The authors omit that the share of illicit transactions involving BTC is decreasing in comparison to the total volume, although it's true that it is being used by criminals alongside fiat money. Additionally, fiat money also faces the same problem. For instance, a research conducted in 2010 suggested that illicit activities in the EU generated about EUR 110bn, which is around 1% of the EU's GDP.
💶 "The advocates of gold as a weapon against inflation – and those who praise Bitcoin for the same as reason as the new gold - should remember the reasons for the abolition of the gold standard. While the gold peg could indeed offer protection against inflation, the flip side is the above-mentioned increased risk of deflation: In 1931 major currencies gave up the gold peg after years of painful recession, deflation, and financial instability."
“This is just regurgitated fiat dogma. We didn't abandon Bretton Woods 2 out of a selfless concern to supply the world with liquidity. That's a Keynesian fan fiction. Deflation hysteria is also misplaced and many scholars have addressed it,” said Steven Lubka. And as Allen Farrington added, “debt deflation following credit expansion is not technological deflation.” See? It’s more complicated.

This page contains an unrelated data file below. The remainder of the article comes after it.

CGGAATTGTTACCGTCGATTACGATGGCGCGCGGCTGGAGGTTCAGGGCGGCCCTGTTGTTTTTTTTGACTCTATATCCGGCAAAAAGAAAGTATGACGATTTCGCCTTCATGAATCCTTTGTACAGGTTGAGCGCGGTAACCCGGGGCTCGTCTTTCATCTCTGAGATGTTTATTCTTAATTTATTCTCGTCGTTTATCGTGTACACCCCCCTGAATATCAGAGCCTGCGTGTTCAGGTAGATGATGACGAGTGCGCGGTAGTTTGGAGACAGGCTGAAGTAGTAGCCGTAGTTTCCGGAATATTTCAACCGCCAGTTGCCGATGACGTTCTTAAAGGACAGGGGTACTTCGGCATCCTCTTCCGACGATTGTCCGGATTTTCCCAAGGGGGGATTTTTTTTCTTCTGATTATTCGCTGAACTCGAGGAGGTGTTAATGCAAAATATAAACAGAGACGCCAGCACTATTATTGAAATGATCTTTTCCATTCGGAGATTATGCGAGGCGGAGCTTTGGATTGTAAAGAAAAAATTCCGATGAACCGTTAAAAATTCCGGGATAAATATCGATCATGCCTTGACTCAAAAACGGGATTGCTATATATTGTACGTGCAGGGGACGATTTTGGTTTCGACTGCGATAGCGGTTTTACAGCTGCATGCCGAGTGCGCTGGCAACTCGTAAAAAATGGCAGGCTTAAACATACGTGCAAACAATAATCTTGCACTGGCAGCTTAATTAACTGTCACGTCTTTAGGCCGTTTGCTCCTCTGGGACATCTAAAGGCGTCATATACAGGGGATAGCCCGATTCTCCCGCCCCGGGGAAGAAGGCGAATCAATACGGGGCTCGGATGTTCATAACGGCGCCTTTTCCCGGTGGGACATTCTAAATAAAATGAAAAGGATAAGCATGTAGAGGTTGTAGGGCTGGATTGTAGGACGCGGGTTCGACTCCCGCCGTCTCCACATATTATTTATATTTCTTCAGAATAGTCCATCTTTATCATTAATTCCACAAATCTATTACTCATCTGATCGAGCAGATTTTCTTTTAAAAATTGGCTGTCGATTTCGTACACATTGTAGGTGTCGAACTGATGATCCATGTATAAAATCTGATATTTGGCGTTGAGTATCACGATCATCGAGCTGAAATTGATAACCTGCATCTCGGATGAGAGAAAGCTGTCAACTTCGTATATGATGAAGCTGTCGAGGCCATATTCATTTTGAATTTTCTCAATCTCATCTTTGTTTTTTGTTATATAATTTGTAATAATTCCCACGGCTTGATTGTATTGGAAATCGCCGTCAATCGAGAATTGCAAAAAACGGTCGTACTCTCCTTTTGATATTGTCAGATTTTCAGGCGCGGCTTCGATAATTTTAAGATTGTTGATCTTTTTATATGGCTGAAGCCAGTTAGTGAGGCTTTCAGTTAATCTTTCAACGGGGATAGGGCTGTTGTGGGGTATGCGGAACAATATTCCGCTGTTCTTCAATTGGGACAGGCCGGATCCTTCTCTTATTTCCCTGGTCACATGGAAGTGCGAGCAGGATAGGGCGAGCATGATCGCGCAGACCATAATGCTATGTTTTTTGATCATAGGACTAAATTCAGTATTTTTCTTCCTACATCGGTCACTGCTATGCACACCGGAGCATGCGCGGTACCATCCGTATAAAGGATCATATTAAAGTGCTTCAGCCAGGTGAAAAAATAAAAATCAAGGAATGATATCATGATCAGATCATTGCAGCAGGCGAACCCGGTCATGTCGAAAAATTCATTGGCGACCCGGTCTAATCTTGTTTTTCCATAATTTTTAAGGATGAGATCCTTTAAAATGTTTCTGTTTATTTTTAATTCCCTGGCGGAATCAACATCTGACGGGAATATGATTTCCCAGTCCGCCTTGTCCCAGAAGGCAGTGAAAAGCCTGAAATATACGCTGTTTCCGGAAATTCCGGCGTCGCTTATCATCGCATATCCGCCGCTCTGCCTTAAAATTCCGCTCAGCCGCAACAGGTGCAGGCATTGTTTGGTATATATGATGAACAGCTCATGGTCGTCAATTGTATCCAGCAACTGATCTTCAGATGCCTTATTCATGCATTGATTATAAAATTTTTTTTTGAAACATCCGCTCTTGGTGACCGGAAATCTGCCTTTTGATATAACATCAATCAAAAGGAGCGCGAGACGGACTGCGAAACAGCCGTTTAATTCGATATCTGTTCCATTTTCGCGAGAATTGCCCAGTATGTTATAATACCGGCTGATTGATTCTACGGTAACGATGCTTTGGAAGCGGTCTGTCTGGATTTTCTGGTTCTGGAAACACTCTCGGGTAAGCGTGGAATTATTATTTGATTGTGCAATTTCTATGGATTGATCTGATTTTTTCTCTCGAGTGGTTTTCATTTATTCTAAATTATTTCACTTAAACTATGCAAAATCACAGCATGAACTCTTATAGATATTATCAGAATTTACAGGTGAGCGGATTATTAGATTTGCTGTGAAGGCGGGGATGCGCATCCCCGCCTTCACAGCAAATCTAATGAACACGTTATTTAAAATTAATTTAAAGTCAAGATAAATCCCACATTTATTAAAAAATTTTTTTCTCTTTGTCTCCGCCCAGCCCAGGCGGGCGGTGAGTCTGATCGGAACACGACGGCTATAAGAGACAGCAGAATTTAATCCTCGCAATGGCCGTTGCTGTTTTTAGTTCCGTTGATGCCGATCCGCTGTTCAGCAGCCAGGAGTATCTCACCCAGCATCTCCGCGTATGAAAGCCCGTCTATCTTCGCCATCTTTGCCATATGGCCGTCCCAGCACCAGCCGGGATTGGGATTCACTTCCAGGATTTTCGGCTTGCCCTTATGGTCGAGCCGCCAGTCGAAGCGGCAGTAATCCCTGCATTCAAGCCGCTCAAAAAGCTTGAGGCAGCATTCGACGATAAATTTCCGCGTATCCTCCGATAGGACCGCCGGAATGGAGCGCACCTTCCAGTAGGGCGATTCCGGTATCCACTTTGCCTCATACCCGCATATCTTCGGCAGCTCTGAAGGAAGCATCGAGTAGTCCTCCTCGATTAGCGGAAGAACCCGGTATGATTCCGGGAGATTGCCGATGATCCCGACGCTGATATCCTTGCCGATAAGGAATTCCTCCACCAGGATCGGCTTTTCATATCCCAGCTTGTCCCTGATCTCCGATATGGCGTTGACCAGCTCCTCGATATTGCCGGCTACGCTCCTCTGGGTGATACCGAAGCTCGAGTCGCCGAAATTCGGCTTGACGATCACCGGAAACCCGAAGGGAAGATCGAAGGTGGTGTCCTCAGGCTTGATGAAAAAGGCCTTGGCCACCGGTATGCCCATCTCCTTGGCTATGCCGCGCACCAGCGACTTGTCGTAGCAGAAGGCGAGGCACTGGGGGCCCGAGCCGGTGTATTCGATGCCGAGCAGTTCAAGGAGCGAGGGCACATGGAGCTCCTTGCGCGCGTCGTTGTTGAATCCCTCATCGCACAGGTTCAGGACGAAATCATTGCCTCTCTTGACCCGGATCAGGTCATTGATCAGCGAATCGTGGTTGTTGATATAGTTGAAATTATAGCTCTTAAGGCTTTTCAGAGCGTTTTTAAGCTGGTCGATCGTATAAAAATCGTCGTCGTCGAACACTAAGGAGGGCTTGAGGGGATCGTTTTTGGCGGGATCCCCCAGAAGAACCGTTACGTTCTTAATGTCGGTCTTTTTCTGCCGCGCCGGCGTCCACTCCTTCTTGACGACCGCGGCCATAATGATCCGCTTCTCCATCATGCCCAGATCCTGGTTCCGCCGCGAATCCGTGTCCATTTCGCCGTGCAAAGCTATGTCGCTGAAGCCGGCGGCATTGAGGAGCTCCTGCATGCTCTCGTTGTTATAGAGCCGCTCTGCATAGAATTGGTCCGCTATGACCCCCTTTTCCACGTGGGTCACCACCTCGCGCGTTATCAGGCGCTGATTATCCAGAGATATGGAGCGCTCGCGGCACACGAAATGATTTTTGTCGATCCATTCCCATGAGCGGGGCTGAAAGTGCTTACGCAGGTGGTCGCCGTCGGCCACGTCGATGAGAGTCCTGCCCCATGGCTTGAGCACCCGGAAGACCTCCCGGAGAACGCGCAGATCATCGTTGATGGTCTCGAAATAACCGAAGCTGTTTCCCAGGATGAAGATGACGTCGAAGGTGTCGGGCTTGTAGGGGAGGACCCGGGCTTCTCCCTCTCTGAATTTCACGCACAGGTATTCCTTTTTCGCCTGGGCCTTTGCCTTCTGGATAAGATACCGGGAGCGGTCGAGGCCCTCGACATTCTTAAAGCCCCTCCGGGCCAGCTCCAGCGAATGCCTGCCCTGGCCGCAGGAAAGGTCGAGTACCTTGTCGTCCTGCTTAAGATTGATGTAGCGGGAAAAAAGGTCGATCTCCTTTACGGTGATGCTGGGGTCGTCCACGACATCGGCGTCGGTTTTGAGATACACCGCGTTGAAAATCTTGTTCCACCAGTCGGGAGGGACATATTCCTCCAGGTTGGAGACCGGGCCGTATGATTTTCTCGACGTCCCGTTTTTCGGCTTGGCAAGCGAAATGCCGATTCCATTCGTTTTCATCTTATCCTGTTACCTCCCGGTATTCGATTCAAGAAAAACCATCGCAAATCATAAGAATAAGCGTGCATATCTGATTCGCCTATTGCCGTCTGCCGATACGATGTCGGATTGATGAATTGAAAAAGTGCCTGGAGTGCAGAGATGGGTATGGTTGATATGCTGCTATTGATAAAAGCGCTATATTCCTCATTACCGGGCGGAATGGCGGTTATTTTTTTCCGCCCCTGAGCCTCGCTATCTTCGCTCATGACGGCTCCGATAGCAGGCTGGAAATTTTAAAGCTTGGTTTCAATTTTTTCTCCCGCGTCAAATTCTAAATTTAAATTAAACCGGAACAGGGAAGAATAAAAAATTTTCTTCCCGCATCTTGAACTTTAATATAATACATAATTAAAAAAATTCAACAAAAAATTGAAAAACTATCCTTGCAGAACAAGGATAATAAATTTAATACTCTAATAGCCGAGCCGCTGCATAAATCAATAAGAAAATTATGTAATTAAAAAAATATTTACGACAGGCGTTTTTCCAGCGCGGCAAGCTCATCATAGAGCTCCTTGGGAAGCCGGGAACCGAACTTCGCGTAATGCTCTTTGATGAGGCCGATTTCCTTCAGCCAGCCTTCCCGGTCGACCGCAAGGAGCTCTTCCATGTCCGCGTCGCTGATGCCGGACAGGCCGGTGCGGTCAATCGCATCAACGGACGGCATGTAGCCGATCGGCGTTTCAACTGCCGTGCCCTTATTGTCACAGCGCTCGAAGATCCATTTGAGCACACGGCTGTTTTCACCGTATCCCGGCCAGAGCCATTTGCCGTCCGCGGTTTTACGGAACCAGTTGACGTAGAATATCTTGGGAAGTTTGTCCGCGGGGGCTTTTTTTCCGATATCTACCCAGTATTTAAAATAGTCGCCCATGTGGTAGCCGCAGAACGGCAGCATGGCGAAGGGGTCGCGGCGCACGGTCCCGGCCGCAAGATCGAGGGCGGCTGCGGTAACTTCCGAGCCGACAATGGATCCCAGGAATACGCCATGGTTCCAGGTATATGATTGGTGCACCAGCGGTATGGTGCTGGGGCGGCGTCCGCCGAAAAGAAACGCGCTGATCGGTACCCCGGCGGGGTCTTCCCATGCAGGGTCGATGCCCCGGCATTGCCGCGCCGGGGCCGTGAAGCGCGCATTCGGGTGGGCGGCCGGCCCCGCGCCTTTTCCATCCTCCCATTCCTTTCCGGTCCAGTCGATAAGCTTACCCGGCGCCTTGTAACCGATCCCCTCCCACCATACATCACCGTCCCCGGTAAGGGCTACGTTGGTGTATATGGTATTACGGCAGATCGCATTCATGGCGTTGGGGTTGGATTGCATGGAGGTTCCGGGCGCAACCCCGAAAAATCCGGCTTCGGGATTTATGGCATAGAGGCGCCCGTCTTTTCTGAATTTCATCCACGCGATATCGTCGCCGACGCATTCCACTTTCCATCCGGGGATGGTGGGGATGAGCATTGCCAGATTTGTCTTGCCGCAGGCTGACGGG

💶 "It wastes power and is therefore an immense environmental polluter."
Once again, as Steven said: “It doesn't WASTE power, it USES power you just consider its use a waste. Also power consumption =\= pollution.”
💶 "However, even the case of Bitcoin freedom needs rules, otherwise there is a threat of anarchy and the law of the strongest."
Bitcoin has very clear rules, even clearer than those of the current fiat system, which is already controlled by the strongest.
💶 "Bitcoin is also by no means as grassroots democratic as its community may have believed, at least in the early days, but is shaped by financial interests and powerful shareholders and, relatedly, the exposure to concentration risks, given its large reliance on a few entities, like custodial wallets and exchanges (for example, Binance handles more than half of trading volumes according to the IMF (2021))."
Bitcoin does not have shareholders.